The Felt Sense of Generosity

What does generosity feel like?

Generosity is the quality of being kind and sharing that kindness freely with others without expecting something in return. It’s the natural way our heart interacts in the world when it feels safe, secure, and bountiful. Generosity goes beyond material possessions and can include giving time, attention, compassion, skills, or support. It reflects a spirit of abundance and can be felt in our tissues.

Let’s start with the spirit of abundance. With the generosity of life itself.

What has life given you? 

Your body and its dazzling complex interconnected systems that keep you alive: circulatory, respiratory, nervous, muscular system, digestive system, and immune system, just to name a few. 

Life gives us air to breath, the earth to walk on, and water to drink.  We are given beauty in abundance: sunsets, bird song, waterfalls, the scent of morning coffee….

Pause and reflect: What else has life given you? And how does it feel in your body to be the recipient of this generosity?

What have others given you?

In our world of interdependence, so much of what use each day has been created or produced by someone else’s effort.  Even if they have received compensation for their work, their work is of enormous benefit to us. There is generosity in it. The food we eat, the clothes we wear, the streets we walk on, … on and on I can go. As Martin Luther King Jr said, “before you finish eating breakfast in the morning, you’ve depended on more than half the world.”

There is so much generosity and abundance all around us. Taking time to reflect on this softens our heart. It relaxes us and open us up. Our felt sense of separateness begins to dissolve. 

Now I invite you to contemplate: What is easy for you to give?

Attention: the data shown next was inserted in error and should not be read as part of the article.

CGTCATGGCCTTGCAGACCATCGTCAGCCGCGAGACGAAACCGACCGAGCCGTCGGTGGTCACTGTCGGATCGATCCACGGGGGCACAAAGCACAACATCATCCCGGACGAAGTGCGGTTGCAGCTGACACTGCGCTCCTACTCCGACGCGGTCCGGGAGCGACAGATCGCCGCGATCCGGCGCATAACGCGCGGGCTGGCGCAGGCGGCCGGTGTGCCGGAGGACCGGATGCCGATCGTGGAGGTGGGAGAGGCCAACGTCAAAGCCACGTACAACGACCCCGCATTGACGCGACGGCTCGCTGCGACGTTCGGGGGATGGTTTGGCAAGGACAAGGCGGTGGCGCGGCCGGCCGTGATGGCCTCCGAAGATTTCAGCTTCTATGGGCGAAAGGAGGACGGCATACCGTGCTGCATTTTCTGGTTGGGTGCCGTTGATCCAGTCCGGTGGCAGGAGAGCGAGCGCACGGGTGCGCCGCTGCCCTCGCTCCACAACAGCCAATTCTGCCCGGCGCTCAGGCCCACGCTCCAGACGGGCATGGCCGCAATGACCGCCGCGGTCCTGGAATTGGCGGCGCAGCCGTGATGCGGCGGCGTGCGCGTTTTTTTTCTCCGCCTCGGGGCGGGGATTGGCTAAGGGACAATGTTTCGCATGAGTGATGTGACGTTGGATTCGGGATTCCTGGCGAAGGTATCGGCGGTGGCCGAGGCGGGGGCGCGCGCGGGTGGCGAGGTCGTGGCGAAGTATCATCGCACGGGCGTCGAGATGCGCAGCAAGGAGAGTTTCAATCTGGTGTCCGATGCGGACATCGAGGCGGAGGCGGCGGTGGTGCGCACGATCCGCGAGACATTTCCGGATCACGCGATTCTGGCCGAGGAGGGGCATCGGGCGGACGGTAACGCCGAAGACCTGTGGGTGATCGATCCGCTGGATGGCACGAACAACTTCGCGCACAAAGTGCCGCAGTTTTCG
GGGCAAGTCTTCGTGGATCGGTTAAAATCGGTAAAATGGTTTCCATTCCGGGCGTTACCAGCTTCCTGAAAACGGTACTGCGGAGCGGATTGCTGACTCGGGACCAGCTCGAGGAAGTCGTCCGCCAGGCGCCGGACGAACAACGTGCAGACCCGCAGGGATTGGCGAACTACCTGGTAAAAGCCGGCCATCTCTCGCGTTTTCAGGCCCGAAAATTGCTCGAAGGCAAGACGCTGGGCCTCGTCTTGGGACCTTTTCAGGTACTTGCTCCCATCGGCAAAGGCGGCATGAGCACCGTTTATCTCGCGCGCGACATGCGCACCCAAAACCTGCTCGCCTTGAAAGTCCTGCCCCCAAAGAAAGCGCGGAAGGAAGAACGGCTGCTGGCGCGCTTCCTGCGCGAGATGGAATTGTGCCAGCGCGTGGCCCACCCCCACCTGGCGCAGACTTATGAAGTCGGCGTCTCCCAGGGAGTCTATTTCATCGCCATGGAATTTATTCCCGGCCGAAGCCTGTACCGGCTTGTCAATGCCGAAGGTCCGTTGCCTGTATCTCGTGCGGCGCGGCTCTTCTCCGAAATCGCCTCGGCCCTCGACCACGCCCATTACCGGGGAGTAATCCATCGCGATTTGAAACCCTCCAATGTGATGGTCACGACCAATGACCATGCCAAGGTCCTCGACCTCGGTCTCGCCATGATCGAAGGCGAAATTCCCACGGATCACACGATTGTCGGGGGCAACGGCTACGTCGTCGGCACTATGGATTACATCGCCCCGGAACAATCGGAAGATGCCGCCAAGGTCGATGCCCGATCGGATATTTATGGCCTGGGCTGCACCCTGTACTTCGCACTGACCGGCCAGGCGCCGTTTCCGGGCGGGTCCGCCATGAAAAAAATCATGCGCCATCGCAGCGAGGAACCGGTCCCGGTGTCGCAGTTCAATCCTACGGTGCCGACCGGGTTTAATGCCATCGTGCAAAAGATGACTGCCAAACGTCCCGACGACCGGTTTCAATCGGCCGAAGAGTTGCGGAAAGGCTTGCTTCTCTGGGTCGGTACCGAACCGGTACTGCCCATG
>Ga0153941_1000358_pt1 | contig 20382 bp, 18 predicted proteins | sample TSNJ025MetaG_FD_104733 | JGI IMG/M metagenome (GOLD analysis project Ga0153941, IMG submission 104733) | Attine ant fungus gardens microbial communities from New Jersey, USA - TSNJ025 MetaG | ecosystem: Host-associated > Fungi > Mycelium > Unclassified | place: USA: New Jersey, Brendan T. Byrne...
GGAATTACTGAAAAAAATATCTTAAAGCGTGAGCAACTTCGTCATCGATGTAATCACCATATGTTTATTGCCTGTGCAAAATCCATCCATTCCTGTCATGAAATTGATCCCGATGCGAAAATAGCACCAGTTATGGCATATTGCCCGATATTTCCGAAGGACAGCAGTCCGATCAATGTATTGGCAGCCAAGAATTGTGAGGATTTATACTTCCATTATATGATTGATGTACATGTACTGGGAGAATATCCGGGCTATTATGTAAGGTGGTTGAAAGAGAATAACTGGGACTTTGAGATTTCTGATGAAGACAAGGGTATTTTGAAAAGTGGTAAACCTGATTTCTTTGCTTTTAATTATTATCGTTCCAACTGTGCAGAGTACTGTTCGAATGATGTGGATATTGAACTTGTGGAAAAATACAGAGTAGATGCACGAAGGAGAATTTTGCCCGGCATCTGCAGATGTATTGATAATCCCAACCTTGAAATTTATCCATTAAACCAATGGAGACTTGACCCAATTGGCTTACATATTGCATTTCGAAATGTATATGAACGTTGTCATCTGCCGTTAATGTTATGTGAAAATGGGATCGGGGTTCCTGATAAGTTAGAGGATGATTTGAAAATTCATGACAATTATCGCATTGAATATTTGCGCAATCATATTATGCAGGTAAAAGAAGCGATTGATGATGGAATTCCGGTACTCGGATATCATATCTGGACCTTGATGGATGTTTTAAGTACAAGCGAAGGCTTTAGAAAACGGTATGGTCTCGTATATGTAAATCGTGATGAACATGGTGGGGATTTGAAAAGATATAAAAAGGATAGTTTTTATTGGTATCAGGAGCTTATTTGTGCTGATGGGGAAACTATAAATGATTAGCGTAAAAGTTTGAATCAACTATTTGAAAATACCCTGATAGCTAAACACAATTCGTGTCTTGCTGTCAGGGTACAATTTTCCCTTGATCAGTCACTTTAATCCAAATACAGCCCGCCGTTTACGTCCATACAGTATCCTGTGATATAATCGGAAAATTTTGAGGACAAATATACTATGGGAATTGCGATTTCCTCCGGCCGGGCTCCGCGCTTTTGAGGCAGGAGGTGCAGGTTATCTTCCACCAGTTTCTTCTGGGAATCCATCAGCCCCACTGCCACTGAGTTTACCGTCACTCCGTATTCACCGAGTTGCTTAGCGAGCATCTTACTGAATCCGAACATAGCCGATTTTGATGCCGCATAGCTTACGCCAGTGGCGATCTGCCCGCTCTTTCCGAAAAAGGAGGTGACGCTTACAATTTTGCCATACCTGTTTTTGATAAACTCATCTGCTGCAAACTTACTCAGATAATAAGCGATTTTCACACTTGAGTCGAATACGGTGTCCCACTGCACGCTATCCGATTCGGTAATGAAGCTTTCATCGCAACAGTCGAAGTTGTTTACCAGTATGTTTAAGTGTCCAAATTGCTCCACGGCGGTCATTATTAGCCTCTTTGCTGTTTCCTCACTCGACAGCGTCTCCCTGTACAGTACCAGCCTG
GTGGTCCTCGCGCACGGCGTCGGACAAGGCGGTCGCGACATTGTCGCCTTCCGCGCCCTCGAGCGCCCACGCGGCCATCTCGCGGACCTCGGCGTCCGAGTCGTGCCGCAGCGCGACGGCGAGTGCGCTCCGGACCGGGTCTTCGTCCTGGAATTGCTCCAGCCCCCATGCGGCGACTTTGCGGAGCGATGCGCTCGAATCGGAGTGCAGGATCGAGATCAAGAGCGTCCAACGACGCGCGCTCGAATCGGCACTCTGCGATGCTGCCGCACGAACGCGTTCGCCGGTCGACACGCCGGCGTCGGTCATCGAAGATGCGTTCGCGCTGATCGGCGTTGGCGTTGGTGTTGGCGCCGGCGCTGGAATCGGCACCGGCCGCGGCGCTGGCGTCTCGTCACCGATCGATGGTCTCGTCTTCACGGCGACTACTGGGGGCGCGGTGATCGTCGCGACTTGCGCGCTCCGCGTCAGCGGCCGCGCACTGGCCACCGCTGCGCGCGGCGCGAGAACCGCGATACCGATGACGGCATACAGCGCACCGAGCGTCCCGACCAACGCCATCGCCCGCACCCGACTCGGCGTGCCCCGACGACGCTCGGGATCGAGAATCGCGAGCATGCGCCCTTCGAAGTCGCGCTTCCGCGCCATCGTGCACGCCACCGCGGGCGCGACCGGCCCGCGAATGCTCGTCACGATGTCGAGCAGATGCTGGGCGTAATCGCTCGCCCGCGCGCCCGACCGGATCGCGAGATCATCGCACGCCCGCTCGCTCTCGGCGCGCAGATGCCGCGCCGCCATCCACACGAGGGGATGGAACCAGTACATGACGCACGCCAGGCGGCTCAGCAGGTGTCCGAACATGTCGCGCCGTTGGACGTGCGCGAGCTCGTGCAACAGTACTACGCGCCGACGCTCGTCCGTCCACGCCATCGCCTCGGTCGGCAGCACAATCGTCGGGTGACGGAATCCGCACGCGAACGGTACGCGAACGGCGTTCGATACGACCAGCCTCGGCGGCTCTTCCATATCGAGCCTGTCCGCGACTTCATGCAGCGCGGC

What do you have plenty of? Is it money, time, smiles, hugs, expertise, kind words, encouragement, compassion, joy, courage, attention, …

How does it feel to recognise your plenitude and ability to share it?

Like with realizing the generosity around us, there is benefit in recognising our own generosity. To feel how easy and good it is to share when there is plenty to share.  To have a felt sense of that surplus, that more than enough-ness. It feels good.  More than that.  Engaging in acts of generosity has been scientifically linked to increased happiness, reduced stress, improved mental and physical health, and enhanced social connections. 

I ask what is easy for you to give because I want you to feel into the relaxation in the body when there is a sense of abundance. 

Now I invite you to contemplate how far out you feel you can share this excess, this abundance without tightening?

Who is in your circle of inclusion? Just you? A child or parent? A partner or friend? A stranger? An enemy? I invite you to honestly feel where the line is between freely giving, without any effort or contraction, and where a grasping sets in. 

I think it is important to notice the ease and lightness of natural generosity, a sense that you’re not even giving it, it is just flowing.  Like the love I have for my kids isn’t “my love” to give to them. It is just love flowing. It isn’t mine. It isn’t finite. It doesn’t have to be mined.  It is simply there. It is in the air we breathe. 

And this love how far out can I let it freely flow from me. To my kids, yes.  But I can extend it out even further? How far? My friends? My neighbours? The homeless person on the corner? Someone who has harmed me? 

What we give and to whom we give it to changes how it feels to give.  I encourage you to feel into when generosity flows freely. To have a visceral knowing of that big-heartedness.  To let it inspire you and others.  And also to feel into when the act of giving feels constricted. Not abandoning yourself in acts of giving but instead including all parts of you and all the ways they are feeling about the giving. To hold the contraction generously from your authentic nature.  To slowly build your capacity to offer more freely to more people, thereby strengthening your character of generosity.